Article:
For some people, diet might play a role in helping manage the symptoms of psoriasis. Here we take a look at foods to embrace and foods to avoid!
Psoriasis is a complex disorder which is thought to be genetic and triggered by environmental, physical, physiological and psychological factors. Because it is a chronic illness with no current cure; one of the best ways to deal with psoriasis is to steer clear of things that trigger it.
Whilst there is no scientific proof yet that diet can contribute to the severity of psoriasis, many people find that avoiding certain foods can help. This is because some foods promote an inflammatory response in the body, which is thought to lead to flare ups.
Some inflammatory foods which can make psoriasis worse include:
Alcohol - scientific research has now proven a direct link between the consumption of alcohol and the aggravation of psoriasis symptoms. Not only that, but it can prevent treatment from working and lessen the chances of psoriasis going into remission. With that in mind, probably the best piece of advice we can offer is this: bin the beer!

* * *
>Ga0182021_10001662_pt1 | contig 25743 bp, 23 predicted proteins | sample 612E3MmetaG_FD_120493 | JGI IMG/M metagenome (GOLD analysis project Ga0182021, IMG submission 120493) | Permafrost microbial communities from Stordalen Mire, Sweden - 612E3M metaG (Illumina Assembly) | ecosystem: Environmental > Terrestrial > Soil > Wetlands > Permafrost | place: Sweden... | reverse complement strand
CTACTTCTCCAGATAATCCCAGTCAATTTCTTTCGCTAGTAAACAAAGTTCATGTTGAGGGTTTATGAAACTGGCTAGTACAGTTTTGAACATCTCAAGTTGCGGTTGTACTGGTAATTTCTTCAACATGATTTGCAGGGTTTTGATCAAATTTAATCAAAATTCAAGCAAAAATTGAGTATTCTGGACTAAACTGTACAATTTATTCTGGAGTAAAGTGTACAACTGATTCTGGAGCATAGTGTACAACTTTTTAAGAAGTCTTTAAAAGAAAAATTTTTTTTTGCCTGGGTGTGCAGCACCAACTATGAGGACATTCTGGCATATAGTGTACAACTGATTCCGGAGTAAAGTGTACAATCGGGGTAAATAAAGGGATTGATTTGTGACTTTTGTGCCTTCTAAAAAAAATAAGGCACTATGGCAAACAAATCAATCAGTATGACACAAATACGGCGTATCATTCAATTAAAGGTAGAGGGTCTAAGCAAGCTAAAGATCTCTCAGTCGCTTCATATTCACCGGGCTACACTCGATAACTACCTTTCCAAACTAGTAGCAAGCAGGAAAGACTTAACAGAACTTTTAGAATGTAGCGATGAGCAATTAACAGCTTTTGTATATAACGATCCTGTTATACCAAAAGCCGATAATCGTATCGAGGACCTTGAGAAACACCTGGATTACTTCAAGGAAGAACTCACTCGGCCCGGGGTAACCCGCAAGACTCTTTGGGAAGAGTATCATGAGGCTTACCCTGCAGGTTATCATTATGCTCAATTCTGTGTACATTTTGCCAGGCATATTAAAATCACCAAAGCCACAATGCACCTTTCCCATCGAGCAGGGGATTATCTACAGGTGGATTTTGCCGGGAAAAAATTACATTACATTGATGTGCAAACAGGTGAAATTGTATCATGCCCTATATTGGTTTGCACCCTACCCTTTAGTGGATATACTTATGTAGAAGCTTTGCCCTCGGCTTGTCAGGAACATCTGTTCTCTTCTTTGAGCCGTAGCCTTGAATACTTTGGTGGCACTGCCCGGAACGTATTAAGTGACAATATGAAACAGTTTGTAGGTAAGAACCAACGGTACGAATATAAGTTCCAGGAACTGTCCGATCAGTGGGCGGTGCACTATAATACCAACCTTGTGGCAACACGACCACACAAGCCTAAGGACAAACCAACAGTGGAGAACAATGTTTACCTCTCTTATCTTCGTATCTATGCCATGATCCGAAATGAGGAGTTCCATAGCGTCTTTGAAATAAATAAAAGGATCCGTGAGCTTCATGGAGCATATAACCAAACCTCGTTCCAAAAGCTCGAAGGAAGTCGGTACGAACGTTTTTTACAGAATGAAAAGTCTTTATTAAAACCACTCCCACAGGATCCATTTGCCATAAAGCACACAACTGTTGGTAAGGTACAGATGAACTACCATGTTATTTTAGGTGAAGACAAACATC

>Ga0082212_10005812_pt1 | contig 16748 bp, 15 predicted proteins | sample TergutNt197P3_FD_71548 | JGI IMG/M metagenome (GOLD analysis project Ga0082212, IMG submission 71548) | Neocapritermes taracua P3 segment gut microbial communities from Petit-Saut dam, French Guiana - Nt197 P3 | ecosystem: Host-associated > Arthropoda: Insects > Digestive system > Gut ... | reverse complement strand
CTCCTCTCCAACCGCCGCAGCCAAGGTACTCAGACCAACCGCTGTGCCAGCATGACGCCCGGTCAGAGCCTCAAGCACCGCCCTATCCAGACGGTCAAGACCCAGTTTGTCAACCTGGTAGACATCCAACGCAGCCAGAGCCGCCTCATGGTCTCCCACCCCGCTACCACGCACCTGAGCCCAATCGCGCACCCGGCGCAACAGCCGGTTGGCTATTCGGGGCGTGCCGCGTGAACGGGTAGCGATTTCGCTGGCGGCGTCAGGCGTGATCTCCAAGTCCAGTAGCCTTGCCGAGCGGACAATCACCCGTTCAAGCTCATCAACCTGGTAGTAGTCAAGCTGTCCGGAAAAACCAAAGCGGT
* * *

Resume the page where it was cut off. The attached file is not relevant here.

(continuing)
Nightshades - this family of plants include vegetables such as peppers, tomatoes, white potatoes and aubergines. You might regularly consume some of these as part of a healthy staple diet. However, nightshades contain the chemical solanine, which is thought to stimulate inflammation. Although it might feel hard to eliminate these foods, there are plenty of delicious replacements you could use as substitutes; for example sweet potatoes in place of potato, sweetcorn instead of tomatoes.
Gluten - psoriasis sufferers may have an intolerance to gluten and, in some cases, may have an increased chance of developing celiac disease. If you are gluten intolerant, then removing it could lead to noticeable improvements. Gluten is found in foods containing wheat, barley and rye; such as bread, pasta, cereals, cakes and pastries. It can also be hidden in processed food, so be sure to always check packet labels. All of the major supermarkets now cater to gluten free diets, so it’s easy to get your hands on substitutes.
As always with the management of psoriasis, rule number one is to listen to your body!
If you notice a correlation between certain foods and an activation of symptoms, it is best to try to eliminate them from your diet. It’s also important not to try to cut out everything at once. Start slowly, removing one thing at a time, so that you can see which foods are having an impact and making your psoriasis worse.
Balmonds Daily Moisturising Cream
with shea butter and calendula
Balmonds Scalp Oil
with tea tree, nettle, borage & rosemary